Select Foster Miscellany

Here are some Foster stories and accounts over the years:

The Doctor Foster Nursery Rhyme

The origins of Doctor Foster reputedly lie in English history dating back to the Plantagenet  monarchy of the 13th century when King Edward 1 ("Doctor Foster") was thought to have visited Gloucester and fell from his horse into a large muddy puddle!

“Doctor Foster
Went to Gloucester
In a shower of rain. 
He stepped in a puddle
Right up to his middle
And never went there again!”

King Edward 1 was a powerful man - over six foot tall - hence his nickname of Longshanks.  He is said to have been so humiliated by this experience that he refused to ever visit Gloucester again!

However, some have said that the Doctor Foster rhyme did not come until later.  Royalist forces were besieging Gloucester in 1642 during the Civil War.  But because of the bad weather they failed in their attempt and had to retreat.

Tom and Dorothy Forster

Tom and Dorothy Forster were the last in the line of Northumberland Forsters.  Tom had been one of the ringleaders of the 1715 Jacobite Revolt.  For this he had almost paid with his life.  He escaped to France where he died in 1738.  Dorothy married a local blacksmith.  She died in 1767 and was buried besides those of her earlier kin in the Forster crypt under St. Aidan’s Church in Bamburgh.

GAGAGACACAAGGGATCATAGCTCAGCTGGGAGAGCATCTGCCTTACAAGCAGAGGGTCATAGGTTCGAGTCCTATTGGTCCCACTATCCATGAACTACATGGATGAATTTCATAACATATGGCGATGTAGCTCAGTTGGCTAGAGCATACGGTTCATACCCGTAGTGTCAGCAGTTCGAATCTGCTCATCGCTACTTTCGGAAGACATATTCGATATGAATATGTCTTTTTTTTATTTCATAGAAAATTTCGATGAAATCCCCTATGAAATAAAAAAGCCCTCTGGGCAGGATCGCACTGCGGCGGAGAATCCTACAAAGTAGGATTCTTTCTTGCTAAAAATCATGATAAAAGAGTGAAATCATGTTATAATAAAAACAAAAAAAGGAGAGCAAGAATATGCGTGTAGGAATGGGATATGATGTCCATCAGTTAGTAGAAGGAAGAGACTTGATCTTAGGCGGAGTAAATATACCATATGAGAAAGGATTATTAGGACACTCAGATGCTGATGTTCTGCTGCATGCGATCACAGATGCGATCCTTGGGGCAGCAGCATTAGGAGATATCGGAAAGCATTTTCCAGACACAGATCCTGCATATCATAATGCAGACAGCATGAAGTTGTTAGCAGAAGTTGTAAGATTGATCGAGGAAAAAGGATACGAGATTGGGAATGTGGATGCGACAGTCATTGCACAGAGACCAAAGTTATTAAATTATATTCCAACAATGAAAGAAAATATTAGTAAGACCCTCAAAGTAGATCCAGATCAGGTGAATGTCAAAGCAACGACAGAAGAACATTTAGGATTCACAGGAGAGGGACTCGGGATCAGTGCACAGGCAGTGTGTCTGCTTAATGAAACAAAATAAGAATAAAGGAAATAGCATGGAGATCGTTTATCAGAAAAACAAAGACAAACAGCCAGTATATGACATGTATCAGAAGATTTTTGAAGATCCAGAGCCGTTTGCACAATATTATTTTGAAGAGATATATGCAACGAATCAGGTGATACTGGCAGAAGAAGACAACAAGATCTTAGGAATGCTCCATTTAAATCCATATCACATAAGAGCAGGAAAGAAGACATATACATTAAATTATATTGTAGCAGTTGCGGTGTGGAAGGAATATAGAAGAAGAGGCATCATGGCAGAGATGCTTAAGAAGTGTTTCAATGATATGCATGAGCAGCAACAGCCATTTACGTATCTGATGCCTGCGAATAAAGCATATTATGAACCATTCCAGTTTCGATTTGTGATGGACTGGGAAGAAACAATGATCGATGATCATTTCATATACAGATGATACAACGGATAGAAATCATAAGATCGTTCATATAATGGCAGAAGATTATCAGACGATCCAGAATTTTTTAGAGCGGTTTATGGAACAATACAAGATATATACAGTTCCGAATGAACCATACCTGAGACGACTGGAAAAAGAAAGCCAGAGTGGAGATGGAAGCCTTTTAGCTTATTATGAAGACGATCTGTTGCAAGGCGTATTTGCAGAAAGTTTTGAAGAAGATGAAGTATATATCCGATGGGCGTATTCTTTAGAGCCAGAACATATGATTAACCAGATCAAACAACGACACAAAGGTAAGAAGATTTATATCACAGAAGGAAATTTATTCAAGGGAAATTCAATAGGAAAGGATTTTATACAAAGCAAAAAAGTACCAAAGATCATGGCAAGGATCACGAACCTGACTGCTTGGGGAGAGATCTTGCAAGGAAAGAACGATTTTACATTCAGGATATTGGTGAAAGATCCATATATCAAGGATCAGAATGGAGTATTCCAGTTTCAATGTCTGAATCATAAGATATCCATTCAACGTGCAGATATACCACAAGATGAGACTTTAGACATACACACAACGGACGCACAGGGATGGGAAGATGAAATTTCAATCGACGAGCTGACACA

The portrait of Dorothy Forster hangs in a tower of the Lord Crewe Arms in Blanchland.  This used to be the Forsters’ manor house and was later the home of Dorothy’s aunt and uncle, Lady Dorothy and Lord Nathaniel Crewe.

Dorothy’s spirit is still believed to haunt one wing of the Lord Crewe Arms.  There have been many claims of ghostly sightings, particularly in what is referred to as “Dorothy Forster’s Sitting Room.”  The ghost is described by those who have seen it is that of a russet or auburn red-haired beautiful young woman or teenage girl who seems to be sadly searching for something or someone.  Some say that the object of her search is a new-born baby which appears to have been born out of wedlock and was taken away by her family to avoid a scandal.  

The russet-hair coloring is worthy of comment, insofar as red-brown hair, although not so powerful today as it once was, is a genetic trait of the Forster clan.

Foster Mill Owner Buys Castle

One of the best known and biggest worsted mills in Yorkshire was that of John Foster & Son Ltd.  Their Black Dyke Mills lay on a hilltop village midway between Bradford and Halifax.  Its founder John Foster came from nearby Clayton. 

He began by putting yarn out to be woven, collecting the finished pieces and selling them in Halifax.  Later he built a warehouse in Queensbury.  The warehouse became a mill, the mill expanded, and John Foster prospered so much so that he bought Hornby Castle in the 1850's as his family home.

After the purchase he wandered into an inn on his new estate.  John Foster was famous for affecting the dress and manner of an ordinary working man.  The landlord, who was engaged in conversation with some of his customers of the “better class,” ordered Foster into the taproom.  He joined him later and condescended to share his woes with him.

"The estate's been bought by one of them Yorkshire mill owners," he said.  "I've a new landlord."